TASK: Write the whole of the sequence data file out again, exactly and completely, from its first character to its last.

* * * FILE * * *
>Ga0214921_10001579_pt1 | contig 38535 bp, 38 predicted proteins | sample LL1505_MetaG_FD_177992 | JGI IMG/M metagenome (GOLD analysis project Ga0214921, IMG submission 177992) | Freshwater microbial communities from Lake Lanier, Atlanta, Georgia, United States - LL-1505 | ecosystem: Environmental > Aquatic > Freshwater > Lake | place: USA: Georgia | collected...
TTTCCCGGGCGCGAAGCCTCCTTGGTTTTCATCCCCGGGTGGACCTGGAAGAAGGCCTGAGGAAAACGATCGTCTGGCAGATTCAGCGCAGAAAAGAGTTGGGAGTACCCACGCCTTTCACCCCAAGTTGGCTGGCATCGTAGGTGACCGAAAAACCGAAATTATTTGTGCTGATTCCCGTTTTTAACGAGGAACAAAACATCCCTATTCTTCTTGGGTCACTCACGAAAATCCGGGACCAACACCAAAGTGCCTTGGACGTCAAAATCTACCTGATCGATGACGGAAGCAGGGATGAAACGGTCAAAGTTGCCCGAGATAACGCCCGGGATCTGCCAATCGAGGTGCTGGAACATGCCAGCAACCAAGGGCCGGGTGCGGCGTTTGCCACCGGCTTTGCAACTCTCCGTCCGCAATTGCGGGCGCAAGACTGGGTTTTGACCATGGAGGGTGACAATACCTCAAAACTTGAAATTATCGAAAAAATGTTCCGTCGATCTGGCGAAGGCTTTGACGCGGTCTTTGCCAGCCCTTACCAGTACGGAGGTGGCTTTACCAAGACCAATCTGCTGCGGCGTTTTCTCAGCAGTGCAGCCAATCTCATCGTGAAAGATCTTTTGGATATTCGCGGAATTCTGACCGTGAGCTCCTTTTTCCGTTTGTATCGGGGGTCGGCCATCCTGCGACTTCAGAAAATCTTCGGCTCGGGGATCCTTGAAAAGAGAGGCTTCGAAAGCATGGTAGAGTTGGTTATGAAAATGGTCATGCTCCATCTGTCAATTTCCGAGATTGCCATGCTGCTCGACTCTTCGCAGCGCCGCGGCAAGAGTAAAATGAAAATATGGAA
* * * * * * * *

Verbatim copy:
>Ga0214921_10001579_pt1 | contig 38535 bp, 38 predicted proteins | sample LL1505_MetaG_FD_177992 | JGI IMG/M metagenome (GOLD analysis project Ga0214921, IMG submission 177992) | Freshwater microbial communities from Lake Lanier, Atlanta, Georgia, United States - LL-1505 | ecosystem: Environmental > Aquatic > Freshwater > Lake | place: USA: Georgia | collected...
TTTCCCGGGCGCGAAGCCTCCTTGGTTTTCATCCCCGGGTGGACCTGGAAGAAGGCCTGAGGAAAACGATCGTCTGGCAGATTCAGCGCAGAAAAGAGTTGGGAGTACCCACGCCTTTCACCCCAAGTTGGCTGGCATCGTAGGTGACCGAAAAACCGAAATTATTTGTGCTGATTCCCGTTTTTAACGAGGAACAAAACATCCCTATTCTTCTTGGGTCACTCACGAAAATCCGGGACCAACACCAAAGTGCCTTGGACGTCAAAATCTACCTGATCGATGACGGAAGCAGGGATGAAACGGTCAAAGTTGCCCGAGATAACGCCCGGGATCTGCCAATCGAGGTGCTGGAACATGCCAGCAACCAAGGGCCGGGTGCGGCGTTTGCCACCGGCTTTGCAACTCTCCGTCCGCAATTGCGGGCGCAAGACTGGGTTTTGACCATGGAGGGTGACAATACCTCAAAACTTGAAATTATCGAAAAAATGTTCCGTCGATCTGGCGAAGGCTTTGACGCGGTCTTTGCCAGCCCTTACCAGTACGGAGGTGGCTTTACCAAGACCAATCTGCTGCGGCGTTTTCTCAGCAGTGCAGCCAATCTCATCGTGAAAGATCTTTTGGATATTCGCGGAATTCTGACCGTGAGCTCCTTTTTCCGTTTGTATCGGGGGTCGGCCATCCTGCGACTTCAGAAAATCTTCGGCTCGGGGATCCTTGAAAAGAGAGGCTTCGAAAGCATGGTAGAGTTGGTTATGAAAATGGTCATGCTCCATCTGTCAATTTCCGAGATTGCCATGCTGCTCGACTCTTCGCAGCGCCGCGGCAAGAGTAAAATGAAAATATGGAA